One of the first virtual currencies to have emerged was called WebMoney. This virtual currency was a result of the “collapse of the Russian Banking sector in 1998” (Small). There is a common trend of virtual currencies popping up after an economic crisis and Bitcoin is no exception to that. During the 2008 global financial crisis, many people felt distrust towards the banking systems. This “undermined the popular trust in and the legitimacy of government institutions and the mainstream financial system” (Swartz). For this reason, people looked towards other options like Bitcoin which promised a decentralized system that didn’t rely heavily on one particular institution. “With trust in banks and traditional financial institutions at a record low, it was easy to see Bitcoin as a solution to the woes of the world economy” (Dickson). Bitcoin wouldn’t have been as popular as it was if it weren’t for the faltering trust people had in the current financial system.
The creator of Bitcoin, Satoshi Nakamoto, published his whitepaper on Bitcoin in October of 2008. It was an outline of what Bitcoin would eventually become. In January of 2009, Bitcoin finally made its debut with the “mining” of the first bitcoin block. Although Bitcoin’s first appearance wasn’t until 2008, virtual currency in general has been around for longer. During the 1990’s, a wave of Cypherpunk and Crypto-anarchy surfaced. Individuals who belonged to these movements believed that “money as a technology” was important to each of their ideologies (Swartz). The “crypto-anarchist view that a money authorized by something other than governments was the key to a new, liberated market society”, and the cypherpunk view was “namely the desire to build shared decentralized infrastructures for transactional privacy” (Swartz). Both of these movements spawned several other virtual currencies from which Bitcoin was derived.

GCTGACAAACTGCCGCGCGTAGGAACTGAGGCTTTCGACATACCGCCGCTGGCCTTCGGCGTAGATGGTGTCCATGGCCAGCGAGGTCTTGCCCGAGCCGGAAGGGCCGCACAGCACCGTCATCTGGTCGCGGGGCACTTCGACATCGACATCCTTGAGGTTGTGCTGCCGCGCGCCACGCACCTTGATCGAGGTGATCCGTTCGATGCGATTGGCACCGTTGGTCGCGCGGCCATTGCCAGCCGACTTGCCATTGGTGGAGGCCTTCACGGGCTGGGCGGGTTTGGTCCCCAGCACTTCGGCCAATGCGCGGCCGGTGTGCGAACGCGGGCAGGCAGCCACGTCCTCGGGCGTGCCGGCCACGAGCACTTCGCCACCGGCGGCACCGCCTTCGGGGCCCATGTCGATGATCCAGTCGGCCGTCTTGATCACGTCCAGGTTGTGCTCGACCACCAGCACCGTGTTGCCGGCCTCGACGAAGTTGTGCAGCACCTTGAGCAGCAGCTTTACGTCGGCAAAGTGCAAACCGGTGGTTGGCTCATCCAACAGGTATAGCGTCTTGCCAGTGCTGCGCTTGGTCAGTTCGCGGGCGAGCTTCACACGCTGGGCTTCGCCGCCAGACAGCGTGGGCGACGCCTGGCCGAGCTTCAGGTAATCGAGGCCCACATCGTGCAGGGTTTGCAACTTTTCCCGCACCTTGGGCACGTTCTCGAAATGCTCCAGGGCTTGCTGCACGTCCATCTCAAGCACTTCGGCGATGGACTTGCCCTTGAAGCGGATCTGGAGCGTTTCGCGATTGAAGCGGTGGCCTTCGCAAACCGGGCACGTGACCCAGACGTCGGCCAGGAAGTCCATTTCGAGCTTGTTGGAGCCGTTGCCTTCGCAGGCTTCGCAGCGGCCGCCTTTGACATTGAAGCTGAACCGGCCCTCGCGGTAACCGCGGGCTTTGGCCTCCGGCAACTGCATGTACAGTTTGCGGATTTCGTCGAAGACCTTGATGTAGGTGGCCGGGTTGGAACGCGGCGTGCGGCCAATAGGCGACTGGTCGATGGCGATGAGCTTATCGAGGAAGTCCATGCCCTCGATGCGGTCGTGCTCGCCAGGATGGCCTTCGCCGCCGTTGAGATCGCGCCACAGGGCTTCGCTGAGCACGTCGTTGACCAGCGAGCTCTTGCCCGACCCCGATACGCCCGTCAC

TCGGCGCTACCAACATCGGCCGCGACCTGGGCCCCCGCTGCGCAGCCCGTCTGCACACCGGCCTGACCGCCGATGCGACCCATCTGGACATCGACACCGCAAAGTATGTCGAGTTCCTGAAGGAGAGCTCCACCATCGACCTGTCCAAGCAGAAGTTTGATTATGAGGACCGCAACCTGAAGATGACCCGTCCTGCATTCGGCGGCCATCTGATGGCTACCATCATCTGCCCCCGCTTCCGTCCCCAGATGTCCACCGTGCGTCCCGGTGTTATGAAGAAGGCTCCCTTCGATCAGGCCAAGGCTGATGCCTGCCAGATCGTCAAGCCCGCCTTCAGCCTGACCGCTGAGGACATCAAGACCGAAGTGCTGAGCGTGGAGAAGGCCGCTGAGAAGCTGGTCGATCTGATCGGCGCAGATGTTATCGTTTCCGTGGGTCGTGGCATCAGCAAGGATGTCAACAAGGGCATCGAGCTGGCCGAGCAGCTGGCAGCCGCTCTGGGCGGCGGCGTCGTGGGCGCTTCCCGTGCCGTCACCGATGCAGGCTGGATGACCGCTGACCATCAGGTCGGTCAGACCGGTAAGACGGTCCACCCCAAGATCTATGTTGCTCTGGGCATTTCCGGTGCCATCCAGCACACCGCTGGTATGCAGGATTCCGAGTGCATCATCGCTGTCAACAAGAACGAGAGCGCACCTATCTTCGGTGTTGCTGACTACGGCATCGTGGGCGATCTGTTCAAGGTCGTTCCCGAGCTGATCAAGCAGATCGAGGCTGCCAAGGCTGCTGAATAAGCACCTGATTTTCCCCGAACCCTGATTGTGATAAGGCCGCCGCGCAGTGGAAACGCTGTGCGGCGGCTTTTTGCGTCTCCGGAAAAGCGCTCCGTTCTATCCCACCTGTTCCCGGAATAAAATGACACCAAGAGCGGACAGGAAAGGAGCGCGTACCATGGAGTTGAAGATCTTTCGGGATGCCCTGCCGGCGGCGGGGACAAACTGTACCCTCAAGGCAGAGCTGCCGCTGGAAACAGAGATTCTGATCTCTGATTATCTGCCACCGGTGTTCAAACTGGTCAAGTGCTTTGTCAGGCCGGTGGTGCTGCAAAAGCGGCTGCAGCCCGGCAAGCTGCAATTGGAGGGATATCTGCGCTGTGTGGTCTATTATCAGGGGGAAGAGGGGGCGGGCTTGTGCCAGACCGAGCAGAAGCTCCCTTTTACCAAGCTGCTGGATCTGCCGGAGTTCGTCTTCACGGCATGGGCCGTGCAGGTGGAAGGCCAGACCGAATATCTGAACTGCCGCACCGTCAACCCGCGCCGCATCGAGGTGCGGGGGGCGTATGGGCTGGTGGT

Bitcoin functions through blockchain, “a distributed-ledger technology that lets users store and exchange data without going through a third-party service” (Dickson). In order for this to work, the use of encryption keys and a wallet is needed. A public and private key is issued to each user, and with those keys they are able to complete their transactions. The way these keys work during a transaction is by using the other person’s public key and your private key to “digitally sign” the bitcoin you wish to use (Hutchinson and Dowd). One can download a wallet to store their bitcoins either on their mobile phone or computer. Some users opt to use companies like Coinbase exchange to keep track of their keys for them, but they risk the company being breached and their keys stolen or lost. Once having these items, a user can purchase bitcoin however they’d like and store it into their wallets. Due to the fact that there isn’t a third-party system to keep track of bitcoin spending history, the Bitcoin community itself is responsible for the validation of each transaction (Hutchinson and Dowd). Bitcoin users vote on whether or not a transaction can be deemed as valid. Voting is incentivized by there being a possibility of the voter earning a bitcoin. “For this reason, the process of validating the bitcoin transactions blocks is usually referred to as ‘bitcoin mining'” (Hutchinson and Dowd). Bitcoin mining then becomes vulnerable to exploitation. A Bitcoin “miner” can earn bitcoin on their own, but the probability of them striking gold goes down after each one they find. Therefore, miners get together and form pools which earn more bitcoins.
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